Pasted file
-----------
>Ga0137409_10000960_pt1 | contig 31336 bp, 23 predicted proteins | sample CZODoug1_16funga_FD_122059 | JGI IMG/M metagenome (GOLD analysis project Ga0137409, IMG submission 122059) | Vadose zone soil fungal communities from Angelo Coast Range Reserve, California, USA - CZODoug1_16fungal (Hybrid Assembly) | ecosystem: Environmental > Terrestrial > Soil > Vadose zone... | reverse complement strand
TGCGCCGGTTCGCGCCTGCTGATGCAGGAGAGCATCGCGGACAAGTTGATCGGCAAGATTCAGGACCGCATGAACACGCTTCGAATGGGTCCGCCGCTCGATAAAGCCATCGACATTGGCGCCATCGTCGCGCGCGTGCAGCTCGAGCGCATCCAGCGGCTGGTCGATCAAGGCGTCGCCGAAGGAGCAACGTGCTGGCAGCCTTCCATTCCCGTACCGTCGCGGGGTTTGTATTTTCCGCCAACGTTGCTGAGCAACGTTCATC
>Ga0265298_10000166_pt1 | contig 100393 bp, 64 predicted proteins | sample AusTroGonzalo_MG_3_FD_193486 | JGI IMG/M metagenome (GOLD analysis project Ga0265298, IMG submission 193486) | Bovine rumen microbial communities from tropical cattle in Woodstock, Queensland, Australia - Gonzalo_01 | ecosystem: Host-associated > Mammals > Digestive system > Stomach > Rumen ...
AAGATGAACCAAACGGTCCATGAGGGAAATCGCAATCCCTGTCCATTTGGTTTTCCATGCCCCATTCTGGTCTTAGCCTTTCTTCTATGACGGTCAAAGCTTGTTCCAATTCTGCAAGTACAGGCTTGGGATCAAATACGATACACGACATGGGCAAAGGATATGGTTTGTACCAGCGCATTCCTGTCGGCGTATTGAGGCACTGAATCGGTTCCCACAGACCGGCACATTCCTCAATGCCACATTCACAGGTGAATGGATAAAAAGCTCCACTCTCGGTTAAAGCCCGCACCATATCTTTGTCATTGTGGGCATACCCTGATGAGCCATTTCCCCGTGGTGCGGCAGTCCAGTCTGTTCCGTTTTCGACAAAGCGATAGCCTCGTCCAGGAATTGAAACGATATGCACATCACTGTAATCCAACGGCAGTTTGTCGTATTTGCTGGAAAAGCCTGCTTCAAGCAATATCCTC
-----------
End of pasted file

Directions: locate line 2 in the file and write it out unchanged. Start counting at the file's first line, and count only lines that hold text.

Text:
TGCGCCGGTTCGCGCCTGCTGATGCAGGAGAGCATCGCGGACAAGTTGATCGGCAAGATTCAGGACCGCATGAACACGCTTCGAATGGGTCCGCCGCTCGATAAAGCCATCGACATTGGCGCCATCGTCGCGCGCGTGCAGCTCGAGCGCATCCAGCGGCTGGTCGATCAAGGCGTCGCCGAAGGAGCAACGTGCTGGCAGCCTTCCATTCCCGTACCGTCGCGGGGTTTGTATTTTCCGCCAACGTTGCTGAGCAACGTTCATC